Fintech Tips: How to invest using apps?

By Roger Baird on Tuesday 21 May 2019

Alternative LendingDigital BankingSavings and Investment

Fintechs offer saving and investing options ranging from digital piggy banks to trading in cryptocurrencies. Here is a guide for those new to fintech investing.

Savers, fed up with more than a decade of low interest rates, might think it time to look at investing as a way of making their money work harder. But it pays to enter this area with your eyes wide open.

Investing - however much research you do - is a gamble. It is a world away from putting cash into a bank or building society account, and earning guaranteed interest. That is why the returns are higher, but the other side of that risk is that you can lose your entire stake, and more than this if you leverage your investment.  

There are three rules worth remembering throughout all types of investing. Higher returns, usually means accepting higher risk. Diversifying your portfolio, lessens your chances of being wiped out. Review investments regularly, making sure you are comfortable with its assets and your exposure to risk.    


Round ups

App Moneybox popularised this savings and investment idea in the UK. The app connects to your bank account or credit card and rounds up the digital spare change from transactions to the nearest £1.

This means after spending £2.80 on your morning coffee, the app would take a further 20p out of your account and put it into a previously designated savings or investment account.

Moneybox said its users make around 30 transactions per week with an average round up of about 28p. This results in a total of £8.41 a week accrued from round ups alone.

Digital bank Monzo, which this week notched up 2 million users, also uses round ups. It sends this digital change to previously set up savings pots. It has a deal with Investec, and pays 1 per cent interest on cash deposited in these pots.    


Robo Advisors

A robo-advisor is an online investment service, which typically asks between 10 to 15 basic financial questions and then allocates you to a suitable basket of investments, which it manages.

The big plus for less confident investors is that you don't have to pick the individual investments across individual savings accounts, pensions and other products - they do it for you.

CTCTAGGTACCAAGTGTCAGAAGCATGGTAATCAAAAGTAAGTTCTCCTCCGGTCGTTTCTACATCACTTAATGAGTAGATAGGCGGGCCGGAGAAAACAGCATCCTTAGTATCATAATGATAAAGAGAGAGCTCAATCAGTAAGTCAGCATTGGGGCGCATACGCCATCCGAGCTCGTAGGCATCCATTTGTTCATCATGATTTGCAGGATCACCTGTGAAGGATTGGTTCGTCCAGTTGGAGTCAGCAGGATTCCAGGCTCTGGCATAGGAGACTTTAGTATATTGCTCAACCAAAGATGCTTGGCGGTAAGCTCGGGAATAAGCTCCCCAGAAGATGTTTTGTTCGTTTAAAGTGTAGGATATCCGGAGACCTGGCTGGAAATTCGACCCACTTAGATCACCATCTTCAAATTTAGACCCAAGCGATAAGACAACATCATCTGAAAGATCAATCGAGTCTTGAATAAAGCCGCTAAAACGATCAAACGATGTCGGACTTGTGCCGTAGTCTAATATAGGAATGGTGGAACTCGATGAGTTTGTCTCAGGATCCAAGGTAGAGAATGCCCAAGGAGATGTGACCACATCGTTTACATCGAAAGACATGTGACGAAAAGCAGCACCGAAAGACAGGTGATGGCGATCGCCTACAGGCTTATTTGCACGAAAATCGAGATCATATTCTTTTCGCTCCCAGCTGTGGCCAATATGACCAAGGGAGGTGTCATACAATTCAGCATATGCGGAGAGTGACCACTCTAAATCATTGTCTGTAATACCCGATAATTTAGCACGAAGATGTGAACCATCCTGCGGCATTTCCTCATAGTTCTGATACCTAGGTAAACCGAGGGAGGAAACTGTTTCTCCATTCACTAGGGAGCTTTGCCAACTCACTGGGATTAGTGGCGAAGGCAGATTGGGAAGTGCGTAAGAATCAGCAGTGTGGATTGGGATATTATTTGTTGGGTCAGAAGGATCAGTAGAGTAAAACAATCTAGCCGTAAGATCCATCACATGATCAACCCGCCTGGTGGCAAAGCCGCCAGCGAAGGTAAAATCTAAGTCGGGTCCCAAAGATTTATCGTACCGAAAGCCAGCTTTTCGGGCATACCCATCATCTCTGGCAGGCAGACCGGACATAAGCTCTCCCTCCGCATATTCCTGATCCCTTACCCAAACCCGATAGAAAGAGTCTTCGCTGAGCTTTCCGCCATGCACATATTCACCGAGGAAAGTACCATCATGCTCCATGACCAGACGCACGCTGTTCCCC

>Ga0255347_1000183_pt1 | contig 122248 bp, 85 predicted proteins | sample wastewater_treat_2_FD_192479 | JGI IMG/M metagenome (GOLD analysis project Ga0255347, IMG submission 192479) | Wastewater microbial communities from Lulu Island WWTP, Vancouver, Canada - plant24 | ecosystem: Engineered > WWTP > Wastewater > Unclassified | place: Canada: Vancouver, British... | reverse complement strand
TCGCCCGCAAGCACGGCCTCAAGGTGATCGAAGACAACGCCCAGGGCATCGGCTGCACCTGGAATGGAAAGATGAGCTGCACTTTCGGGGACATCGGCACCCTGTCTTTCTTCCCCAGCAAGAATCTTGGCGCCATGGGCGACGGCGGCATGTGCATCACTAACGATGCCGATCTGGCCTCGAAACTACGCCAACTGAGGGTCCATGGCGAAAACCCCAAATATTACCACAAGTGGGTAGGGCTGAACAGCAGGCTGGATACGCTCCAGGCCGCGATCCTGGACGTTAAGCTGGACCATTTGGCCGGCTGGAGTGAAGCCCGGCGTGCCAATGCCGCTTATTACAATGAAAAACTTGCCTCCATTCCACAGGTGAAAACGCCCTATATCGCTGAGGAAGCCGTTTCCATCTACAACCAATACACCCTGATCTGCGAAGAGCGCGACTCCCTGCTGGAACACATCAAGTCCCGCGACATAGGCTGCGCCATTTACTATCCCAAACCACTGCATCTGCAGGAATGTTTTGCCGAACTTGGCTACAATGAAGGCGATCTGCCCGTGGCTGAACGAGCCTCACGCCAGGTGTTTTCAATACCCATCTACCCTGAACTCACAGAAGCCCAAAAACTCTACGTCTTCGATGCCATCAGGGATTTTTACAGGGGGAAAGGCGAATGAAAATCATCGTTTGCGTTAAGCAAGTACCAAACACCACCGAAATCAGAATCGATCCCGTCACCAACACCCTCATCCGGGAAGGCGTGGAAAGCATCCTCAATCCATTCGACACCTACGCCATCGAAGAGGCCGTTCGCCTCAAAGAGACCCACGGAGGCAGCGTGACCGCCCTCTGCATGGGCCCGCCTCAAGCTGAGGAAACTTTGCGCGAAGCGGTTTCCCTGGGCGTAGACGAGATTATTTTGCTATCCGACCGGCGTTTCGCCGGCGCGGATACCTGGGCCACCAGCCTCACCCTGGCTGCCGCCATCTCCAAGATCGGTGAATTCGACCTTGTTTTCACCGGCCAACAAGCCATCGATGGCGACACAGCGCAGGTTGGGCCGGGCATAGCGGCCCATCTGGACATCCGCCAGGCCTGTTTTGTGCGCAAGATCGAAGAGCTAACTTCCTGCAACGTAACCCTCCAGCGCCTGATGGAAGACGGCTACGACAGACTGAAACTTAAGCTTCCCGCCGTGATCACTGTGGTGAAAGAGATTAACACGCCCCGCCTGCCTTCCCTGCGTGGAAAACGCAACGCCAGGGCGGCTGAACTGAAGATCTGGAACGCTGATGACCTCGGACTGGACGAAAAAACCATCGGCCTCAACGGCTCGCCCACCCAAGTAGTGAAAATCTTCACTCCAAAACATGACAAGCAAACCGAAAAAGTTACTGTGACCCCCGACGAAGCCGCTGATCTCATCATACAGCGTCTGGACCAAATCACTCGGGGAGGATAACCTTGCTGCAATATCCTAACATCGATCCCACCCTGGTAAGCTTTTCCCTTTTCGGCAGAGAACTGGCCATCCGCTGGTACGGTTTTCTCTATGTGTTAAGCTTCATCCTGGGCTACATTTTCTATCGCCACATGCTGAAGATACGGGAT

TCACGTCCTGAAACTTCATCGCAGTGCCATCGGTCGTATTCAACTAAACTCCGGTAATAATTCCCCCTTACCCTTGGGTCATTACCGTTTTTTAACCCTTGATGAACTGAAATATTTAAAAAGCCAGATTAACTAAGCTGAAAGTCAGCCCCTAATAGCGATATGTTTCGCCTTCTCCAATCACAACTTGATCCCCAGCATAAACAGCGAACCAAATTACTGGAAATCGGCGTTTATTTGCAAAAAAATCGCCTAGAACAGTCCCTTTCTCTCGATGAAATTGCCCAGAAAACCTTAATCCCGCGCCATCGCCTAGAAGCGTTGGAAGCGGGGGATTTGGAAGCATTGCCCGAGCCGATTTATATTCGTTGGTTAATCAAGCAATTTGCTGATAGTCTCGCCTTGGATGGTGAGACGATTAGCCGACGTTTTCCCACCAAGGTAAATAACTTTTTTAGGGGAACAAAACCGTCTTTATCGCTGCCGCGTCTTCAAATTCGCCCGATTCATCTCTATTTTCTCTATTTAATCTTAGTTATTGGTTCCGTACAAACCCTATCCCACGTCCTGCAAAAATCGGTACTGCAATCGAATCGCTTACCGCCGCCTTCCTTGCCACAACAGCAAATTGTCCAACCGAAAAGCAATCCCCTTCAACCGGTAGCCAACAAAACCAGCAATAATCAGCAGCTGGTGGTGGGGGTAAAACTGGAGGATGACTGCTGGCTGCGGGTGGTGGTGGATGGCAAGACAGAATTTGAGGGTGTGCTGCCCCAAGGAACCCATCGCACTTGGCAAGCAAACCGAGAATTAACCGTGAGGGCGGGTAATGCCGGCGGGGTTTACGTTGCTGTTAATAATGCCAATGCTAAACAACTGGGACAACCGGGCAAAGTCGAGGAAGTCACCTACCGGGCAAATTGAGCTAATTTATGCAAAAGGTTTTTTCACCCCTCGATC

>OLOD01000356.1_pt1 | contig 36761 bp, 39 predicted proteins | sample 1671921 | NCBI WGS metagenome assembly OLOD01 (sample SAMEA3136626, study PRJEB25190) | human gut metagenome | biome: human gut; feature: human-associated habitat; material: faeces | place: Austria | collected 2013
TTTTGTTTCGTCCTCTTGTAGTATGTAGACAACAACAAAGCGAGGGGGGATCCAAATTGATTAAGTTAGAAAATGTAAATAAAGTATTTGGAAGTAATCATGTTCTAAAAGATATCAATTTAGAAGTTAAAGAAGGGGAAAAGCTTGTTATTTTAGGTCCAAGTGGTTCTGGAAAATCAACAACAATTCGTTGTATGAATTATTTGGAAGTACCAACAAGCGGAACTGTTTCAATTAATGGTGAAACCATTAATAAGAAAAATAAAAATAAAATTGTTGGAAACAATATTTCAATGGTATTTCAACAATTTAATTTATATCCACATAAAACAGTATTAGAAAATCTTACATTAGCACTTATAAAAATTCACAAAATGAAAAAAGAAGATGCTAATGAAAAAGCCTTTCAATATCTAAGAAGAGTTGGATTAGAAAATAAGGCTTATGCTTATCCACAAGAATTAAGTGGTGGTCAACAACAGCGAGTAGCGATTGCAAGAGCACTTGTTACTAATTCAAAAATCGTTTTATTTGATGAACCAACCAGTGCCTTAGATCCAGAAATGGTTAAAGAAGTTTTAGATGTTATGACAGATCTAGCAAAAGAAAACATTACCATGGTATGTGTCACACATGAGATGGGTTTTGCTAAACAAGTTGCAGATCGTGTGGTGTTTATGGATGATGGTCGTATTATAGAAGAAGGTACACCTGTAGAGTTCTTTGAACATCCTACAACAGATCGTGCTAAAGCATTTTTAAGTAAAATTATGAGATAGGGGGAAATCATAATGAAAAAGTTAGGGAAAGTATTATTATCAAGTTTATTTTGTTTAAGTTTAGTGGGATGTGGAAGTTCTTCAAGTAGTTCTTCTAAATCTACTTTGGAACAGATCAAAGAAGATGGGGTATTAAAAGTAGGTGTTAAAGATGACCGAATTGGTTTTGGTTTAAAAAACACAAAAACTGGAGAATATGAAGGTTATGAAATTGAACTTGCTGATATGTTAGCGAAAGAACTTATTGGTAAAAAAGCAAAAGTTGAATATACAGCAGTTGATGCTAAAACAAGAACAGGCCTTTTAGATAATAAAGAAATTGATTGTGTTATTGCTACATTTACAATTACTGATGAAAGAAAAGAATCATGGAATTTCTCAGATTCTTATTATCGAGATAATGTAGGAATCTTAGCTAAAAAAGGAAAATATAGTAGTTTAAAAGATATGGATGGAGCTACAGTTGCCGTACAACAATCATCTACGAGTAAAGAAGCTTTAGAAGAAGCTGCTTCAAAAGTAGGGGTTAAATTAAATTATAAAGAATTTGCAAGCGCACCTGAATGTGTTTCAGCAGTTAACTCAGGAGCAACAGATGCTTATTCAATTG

It's still a small and growing market and many of the players are new and brands, such as Nutmeg, Scalable Capital, Fountain, Tiller and Exo Investing. However, larger banks have entered this market such as Fidelity’s Fidelity Go, Vanguard’s Vanguard Personal Adviser Services and Merrill Lynch’s Merrill Edge Guided Investing.

Robo-advisors have lower minimum investments and lower fees than human financial advisors. An online advisory service charges around 0.25 per cent fee, compared to 1 per cent charged by a human. But in a troubled market a robo-advisor is not able to calm your nerves, or tell you to cut your losses. It also not fully aware of changes in your circumstances in the same way a human advisor would be following a conversation.


Stock trading apps

For more confident investors stock broking apps are available, such as Freetrade, etoro, AvaTrade, or IG Markets which trade shares, bonds, commodities, forex, cryptocurrencies and everything inbetween. Costs are low on these sites, and are often advertised as commission and fee free. However, it should be noted that most sites levy charges in other areas, such as for instant orders, or for outgoing bank transfers.

The range of trading options across these sites is great, so it’s important to choose a site that clearly lays out features such as charting tools, stop-loss elements and withdrawal and deposit buttons. Most of these apps offer demonstration periods, use them to see if you can get around them easily.




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